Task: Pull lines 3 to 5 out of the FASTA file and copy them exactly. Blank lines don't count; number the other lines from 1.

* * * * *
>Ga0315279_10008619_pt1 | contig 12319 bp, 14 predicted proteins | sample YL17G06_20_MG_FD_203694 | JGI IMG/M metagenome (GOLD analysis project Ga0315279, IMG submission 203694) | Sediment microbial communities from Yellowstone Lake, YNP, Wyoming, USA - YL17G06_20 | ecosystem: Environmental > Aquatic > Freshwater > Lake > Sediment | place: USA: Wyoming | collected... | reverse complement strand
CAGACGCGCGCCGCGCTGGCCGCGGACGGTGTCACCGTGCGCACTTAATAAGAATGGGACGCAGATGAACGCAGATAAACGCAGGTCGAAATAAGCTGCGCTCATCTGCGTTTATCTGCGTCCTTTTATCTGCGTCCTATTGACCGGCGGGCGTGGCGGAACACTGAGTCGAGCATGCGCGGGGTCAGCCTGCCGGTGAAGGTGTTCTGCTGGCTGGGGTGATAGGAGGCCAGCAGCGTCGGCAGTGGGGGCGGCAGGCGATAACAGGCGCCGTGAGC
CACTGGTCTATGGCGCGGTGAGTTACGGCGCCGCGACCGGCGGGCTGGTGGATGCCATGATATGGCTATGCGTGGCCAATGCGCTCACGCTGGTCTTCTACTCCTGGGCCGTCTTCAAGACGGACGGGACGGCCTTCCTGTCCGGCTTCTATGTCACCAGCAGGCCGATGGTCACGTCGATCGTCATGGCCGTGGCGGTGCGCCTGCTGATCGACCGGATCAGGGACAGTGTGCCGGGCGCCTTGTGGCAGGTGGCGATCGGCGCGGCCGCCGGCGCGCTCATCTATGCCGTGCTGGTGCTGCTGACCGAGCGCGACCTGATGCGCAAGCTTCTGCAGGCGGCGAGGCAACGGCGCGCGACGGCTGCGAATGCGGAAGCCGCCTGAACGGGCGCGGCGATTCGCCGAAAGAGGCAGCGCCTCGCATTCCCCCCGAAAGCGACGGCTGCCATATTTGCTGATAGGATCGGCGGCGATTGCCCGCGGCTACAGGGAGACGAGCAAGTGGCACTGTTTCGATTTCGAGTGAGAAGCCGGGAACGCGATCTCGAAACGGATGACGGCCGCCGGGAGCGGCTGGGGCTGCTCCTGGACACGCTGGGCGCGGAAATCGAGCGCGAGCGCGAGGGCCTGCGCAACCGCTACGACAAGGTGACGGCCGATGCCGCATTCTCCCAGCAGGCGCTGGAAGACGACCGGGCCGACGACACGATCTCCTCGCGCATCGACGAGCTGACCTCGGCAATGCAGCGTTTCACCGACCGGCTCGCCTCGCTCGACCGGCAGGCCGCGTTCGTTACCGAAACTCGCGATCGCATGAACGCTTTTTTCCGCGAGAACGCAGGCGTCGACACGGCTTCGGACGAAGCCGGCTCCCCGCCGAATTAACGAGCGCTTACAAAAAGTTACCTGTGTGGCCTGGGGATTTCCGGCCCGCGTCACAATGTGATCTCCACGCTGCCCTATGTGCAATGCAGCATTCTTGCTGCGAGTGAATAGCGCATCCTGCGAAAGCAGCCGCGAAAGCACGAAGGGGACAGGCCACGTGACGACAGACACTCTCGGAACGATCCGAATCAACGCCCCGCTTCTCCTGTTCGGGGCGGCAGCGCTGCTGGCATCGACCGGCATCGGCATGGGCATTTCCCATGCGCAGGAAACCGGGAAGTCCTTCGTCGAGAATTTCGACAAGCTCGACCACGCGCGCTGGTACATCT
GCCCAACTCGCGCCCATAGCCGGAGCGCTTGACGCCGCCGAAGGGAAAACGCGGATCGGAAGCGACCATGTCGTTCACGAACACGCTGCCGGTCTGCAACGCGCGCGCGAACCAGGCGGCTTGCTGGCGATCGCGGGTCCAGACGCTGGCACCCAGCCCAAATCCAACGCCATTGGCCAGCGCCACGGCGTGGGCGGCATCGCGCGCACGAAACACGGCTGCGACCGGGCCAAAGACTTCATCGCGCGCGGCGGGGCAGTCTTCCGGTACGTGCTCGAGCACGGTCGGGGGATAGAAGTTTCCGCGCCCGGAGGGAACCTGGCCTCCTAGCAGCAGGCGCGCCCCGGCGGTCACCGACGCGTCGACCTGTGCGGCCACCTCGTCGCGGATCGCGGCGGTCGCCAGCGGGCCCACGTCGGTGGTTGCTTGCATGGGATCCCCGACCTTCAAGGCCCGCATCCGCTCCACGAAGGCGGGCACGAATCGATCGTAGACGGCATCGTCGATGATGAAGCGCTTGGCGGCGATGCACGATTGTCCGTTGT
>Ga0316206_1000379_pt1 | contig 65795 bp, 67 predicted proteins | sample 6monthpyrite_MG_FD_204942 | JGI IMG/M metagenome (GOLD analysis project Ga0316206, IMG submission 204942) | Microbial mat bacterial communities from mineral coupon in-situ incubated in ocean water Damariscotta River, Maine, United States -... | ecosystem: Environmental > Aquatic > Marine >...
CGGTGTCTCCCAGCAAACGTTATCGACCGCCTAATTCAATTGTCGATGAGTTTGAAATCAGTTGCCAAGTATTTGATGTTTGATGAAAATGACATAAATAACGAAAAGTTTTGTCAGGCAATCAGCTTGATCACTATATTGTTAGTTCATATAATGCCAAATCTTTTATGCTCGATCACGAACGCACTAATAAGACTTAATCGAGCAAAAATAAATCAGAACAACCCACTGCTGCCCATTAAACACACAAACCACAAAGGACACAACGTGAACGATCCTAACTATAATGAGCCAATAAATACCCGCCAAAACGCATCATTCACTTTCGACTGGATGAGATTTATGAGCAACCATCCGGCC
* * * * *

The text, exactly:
CACTGGTCTATGGCGCGGTGAGTTACGGCGCCGCGACCGGCGGGCTGGTGGATGCCATGATATGGCTATGCGTGGCCAATGCGCTCACGCTGGTCTTCTACTCCTGGGCCGTCTTCAAGACGGACGGGACGGCCTTCCTGTCCGGCTTCTATGTCACCAGCAGGCCGATGGTCACGTCGATCGTCATGGCCGTGGCGGTGCGCCTGCTGATCGACCGGATCAGGGACAGTGTGCCGGGCGCCTTGTGGCAGGTGGCGATCGGCGCGGCCGCCGGCGCGCTCATCTATGCCGTGCTGGTGCTGCTGACCGAGCGCGACCTGATGCGCAAGCTTCTGCAGGCGGCGAGGCAACGGCGCGCGACGGCTGCGAATGCGGAAGCCGCCTGAACGGGCGCGGCGATTCGCCGAAAGAGGCAGCGCCTCGCATTCCCCCCGAAAGCGACGGCTGCCATATTTGCTGATAGGATCGGCGGCGATTGCCCGCGGCTACAGGGAGACGAGCAAGTGGCACTGTTTCGATTTCGAGTGAGAAGCCGGGAACGCGATCTCGAAACGGATGACGGCCGCCGGGAGCGGCTGGGGCTGCTCCTGGACACGCTGGGCGCGGAAATCGAGCGCGAGCGCGAGGGCCTGCGCAACCGCTACGACAAGGTGACGGCCGATGCCGCATTCTCCCAGCAGGCGCTGGAAGACGACCGGGCCGACGACACGATCTCCTCGCGCATCGACGAGCTGACCTCGGCAATGCAGCGTTTCACCGACCGGCTCGCCTCGCTCGACCGGCAGGCCGCGTTCGTTACCGAAACTCGCGATCGCATGAACGCTTTTTTCCGCGAGAACGCAGGCGTCGACACGGCTTCGGACGAAGCCGGCTCCCCGCCGAATTAACGAGCGCTTACAAAAAGTTACCTGTGTGGCCTGGGGATTTCCGGCCCGCGTCACAATGTGATCTCCACGCTGCCCTATGTGCAATGCAGCATTCTTGCTGCGAGTGAATAGCGCATCCTGCGAAAGCAGCCGCGAAAGCACGAAGGGGACAGGCCACGTGACGACAGACACTCTCGGAACGATCCGAATCAACGCCCCGCTTCTCCTGTTCGGGGCGGCAGCGCTGCTGGCATCGACCGGCATCGGCATGGGCATTTCCCATGCGCAGGAAACCGGGAAGTCCTTCGTCGAGAATTTCGACAAGCTCGACCACGCGCGCTGGTACATCT
GCCCAACTCGCGCCCATAGCCGGAGCGCTTGACGCCGCCGAAGGGAAAACGCGGATCGGAAGCGACCATGTCGTTCACGAACACGCTGCCGGTCTGCAACGCGCGCGCGAACCAGGCGGCTTGCTGGCGATCGCGGGTCCAGACGCTGGCACCCAGCCCAAATCCAACGCCATTGGCCAGCGCCACGGCGTGGGCGGCATCGCGCGCACGAAACACGGCTGCGACCGGGCCAAAGACTTCATCGCGCGCGGCGGGGCAGTCTTCCGGTACGTGCTCGAGCACGGTCGGGGGATAGAAGTTTCCGCGCCCGGAGGGAACCTGGCCTCCTAGCAGCAGGCGCGCCCCGGCGGTCACCGACGCGTCGACCTGTGCGGCCACCTCGTCGCGGATCGCGGCGGTCGCCAGCGGGCCCACGTCGGTGGTTGCTTGCATGGGATCCCCGACCTTCAAGGCCCGCATCCGCTCCACGAAGGCGGGCACGAATCGATCGTAGACGGCATCGTCGATGATGAAGCGCTTGGCGGCGATGCACGATTGTCCGTTGT
>Ga0316206_1000379_pt1 | contig 65795 bp, 67 predicted proteins | sample 6monthpyrite_MG_FD_204942 | JGI IMG/M metagenome (GOLD analysis project Ga0316206, IMG submission 204942) | Microbial mat bacterial communities from mineral coupon in-situ incubated in ocean water Damariscotta River, Maine, United States -... | ecosystem: Environmental > Aquatic > Marine >...